12. The definiens is therefore not ‘… the attitudes of others…’ but ‘… attitudes of others…’ Psychological investigations show that many factors have an influence on our receptivity to the attitudes of others (see e.g. Staub, 1986; compare to this also Hutcheson, 1986, 216-18). ↩︎

  13. For example Rachels, who claims that the basic idea of morality is ‘that each individual’s interests are equally important: from within the moral point of view, there are no ‘privileged’ persons; everyone’s life has the same value (1986, p. 9). Many others agree with this view, e.g. Baier (1958; 1981), Bennet (1995), Clarke (1985), Gewirth (1978), Griffin (1986) or Harsanyi (1982), to mention only a few. ↩︎

  14. See Schopenhauer (1977, 248, 268-9), compare also Hutcheson (1986, 272). ↩︎

  15. Compare e.g. Hoffman (2000), Wilson (1975) and Schopenhauer (1977). ↩︎

  16. See e.g. Hutcheson (1986, 159), Hume (1964, 287) and Smith (1994, LXI). ↩︎

  17. See, for example, Schweitzer (1990, pp. 80-90). ↩︎

  18. Other phrases instead of ‘as such’ are that attitudes of others must count ‘in themselves’, must be ‘ultimate’ or ‘final ends’ or the Kantian phrase that others must be ‘ends in themselves’. ↩︎

  19. That morality requires us to consider others as such is a view which has also been taken by other philosophers. See, for instance, Schopenhauer (1977, 247) who claims that others must be the ultimate end of my will (see also p. 268) and Kant’s end-in-itself formula of the categorical imperative which says, ‘act in such a way that you always treat humanity, whether in your own person or in the person of any other, never simply as a means, but always at the same time as an end’ (cf. Kant, 1964). Similarly Hume (1984) when he discusses the question whether or not morality is finally based on egoism, which he denies (see e.g. p. 141) and where he agrees with Hutcheson (1986); and Adam Smith for whom it is essential for morality to sympathize with others (see 1994, 1). But also contemporary philosophers defend this view; e.g. Baier (1958), Gauthier (1963) or Frankena (1980), to mention only a few. ↩︎

  20. Many psychological studies show these effects of attitude congruity and attitude incongruity. ↩︎

  21. See e.g. Frankena (1980, 83), Milo (1984, 200-2) or MacIntyre (1987, 60). ↩︎

  22. For example by Flanagan (1991) who says that he advocates ‘[a] very broad conception of morality, ‘ which includes not only ‘social relations’ (p. 17). Similar conceptions are held by Chang (1996), Cooper (1981), Louden (1992) and Oakley (1992). ↩︎

  23. Ancient Greek philosophers held almost unanimously this broad concept. Therefore one has to agree with Frankena (1980) when he writes, ‘[T]he Greeks were seeking the rational way to live, without making special mention of the moral way to live; their solutions do not center on our relations to other persons’ (p. 11). ↩︎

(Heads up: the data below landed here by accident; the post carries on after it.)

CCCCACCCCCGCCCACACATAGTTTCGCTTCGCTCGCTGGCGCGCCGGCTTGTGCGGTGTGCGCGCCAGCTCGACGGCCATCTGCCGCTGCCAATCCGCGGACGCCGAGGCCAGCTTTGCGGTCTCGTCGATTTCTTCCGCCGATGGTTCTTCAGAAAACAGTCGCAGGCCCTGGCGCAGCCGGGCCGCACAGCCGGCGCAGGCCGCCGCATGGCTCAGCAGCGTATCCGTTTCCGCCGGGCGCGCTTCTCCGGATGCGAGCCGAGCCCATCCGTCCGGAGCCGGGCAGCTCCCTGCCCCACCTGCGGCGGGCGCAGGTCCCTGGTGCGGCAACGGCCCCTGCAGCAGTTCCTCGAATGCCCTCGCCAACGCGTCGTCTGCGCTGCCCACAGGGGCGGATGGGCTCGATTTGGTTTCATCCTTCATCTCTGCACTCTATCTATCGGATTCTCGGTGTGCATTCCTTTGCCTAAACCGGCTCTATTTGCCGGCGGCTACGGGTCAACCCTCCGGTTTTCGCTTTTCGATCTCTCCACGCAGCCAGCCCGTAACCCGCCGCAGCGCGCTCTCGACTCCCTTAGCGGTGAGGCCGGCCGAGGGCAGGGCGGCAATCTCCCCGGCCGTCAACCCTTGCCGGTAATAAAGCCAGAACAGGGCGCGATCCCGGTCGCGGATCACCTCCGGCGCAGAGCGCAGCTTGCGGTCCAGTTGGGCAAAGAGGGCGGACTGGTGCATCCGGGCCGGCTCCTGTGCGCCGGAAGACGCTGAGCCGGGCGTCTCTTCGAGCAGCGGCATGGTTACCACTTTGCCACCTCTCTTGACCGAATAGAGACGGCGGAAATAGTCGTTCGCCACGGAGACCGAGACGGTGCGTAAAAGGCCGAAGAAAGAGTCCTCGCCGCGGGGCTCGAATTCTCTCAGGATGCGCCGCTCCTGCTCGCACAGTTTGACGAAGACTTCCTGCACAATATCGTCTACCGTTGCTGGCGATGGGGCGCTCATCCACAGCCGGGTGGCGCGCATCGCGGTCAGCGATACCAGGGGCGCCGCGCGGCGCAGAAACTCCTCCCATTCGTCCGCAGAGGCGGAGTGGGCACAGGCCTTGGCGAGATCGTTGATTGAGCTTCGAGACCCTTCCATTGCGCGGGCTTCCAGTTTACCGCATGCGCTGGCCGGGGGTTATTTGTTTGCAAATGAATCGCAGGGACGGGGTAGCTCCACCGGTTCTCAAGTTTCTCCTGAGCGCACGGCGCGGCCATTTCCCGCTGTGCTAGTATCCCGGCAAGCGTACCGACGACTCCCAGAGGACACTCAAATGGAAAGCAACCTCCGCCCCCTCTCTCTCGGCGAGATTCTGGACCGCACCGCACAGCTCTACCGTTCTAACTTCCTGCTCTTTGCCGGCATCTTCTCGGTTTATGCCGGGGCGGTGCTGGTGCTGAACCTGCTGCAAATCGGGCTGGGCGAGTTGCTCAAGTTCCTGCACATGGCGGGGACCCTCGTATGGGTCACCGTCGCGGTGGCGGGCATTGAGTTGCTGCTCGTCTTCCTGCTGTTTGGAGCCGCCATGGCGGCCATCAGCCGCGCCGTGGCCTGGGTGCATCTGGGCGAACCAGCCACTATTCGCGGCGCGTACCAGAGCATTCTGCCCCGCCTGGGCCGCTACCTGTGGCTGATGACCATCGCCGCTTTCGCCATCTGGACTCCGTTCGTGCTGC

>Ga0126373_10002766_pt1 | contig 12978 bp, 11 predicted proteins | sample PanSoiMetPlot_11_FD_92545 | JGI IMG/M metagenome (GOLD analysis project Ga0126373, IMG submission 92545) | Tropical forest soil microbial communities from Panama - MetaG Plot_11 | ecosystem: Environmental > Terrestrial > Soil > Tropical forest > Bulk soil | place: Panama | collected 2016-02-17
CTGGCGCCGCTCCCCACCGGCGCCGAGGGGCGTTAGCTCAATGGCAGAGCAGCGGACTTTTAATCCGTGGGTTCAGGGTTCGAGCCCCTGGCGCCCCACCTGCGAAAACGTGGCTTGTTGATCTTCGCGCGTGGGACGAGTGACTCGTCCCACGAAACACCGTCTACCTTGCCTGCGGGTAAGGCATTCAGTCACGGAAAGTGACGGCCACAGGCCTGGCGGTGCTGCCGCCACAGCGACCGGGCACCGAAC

24. Compare e.g. Frankena (1980) and Friedman (1988). ↩︎

  25. See Cooper (1981) and Thomas (1988). ↩︎

  26. See, for example, Hutcheson (1986), van Ingen (1994), Schopenhauer (1977), Williams (1978) and Frankena (1980) who summarizes this view by stressing that ‘playing by the rules of egoism is playing a very different kind of a ballgame from morality as morality is usually understood’ (p. 67). ↩︎

  27. Broad (1971) defines ethical altruism as ‘the doctrine that each of us has a special obligation to benefit others, as such…’ (p. 265). ↩︎

  28. See e.g. Wispé (1978) or Hoffman (1981). ↩︎

  29. For example by Batson (1998, 282) who defines: ‘Altruism is motivation to increase another person’s welfare.’ ↩︎

  30. See e.g. Baier (1981) who claims that ‘it is an essential characteristic of morality that it is a good thing for societies and individuals to have it … (p. 335), Milo (1984, 198), Schopenhauer (1977) or Warnock (1967), according to whom morality must be seen as something that promotes (among other things) the well-being of people. ↩︎

  31. Compare, among others, Hare (1963) or Frankena (1983) who says that morality ‘might take the form of sheer hate or malevolence … (p. 71). ↩︎

  32. An analogy may make this clearer. Hot and cold are opposite poles of temperature and are therefore included in the concept of temperature. Similarly, also the antonyms ‘morally good’ and ‘morally bad’ are included in the concept of morality. ↩︎

  33. See Schopenhauer (1977, 249-51). ↩︎

  34. See, for example, Williams (1978) and Ewing (1953) who hold that morality implies altruism. A similar view is defended by Cooper (1981). ↩︎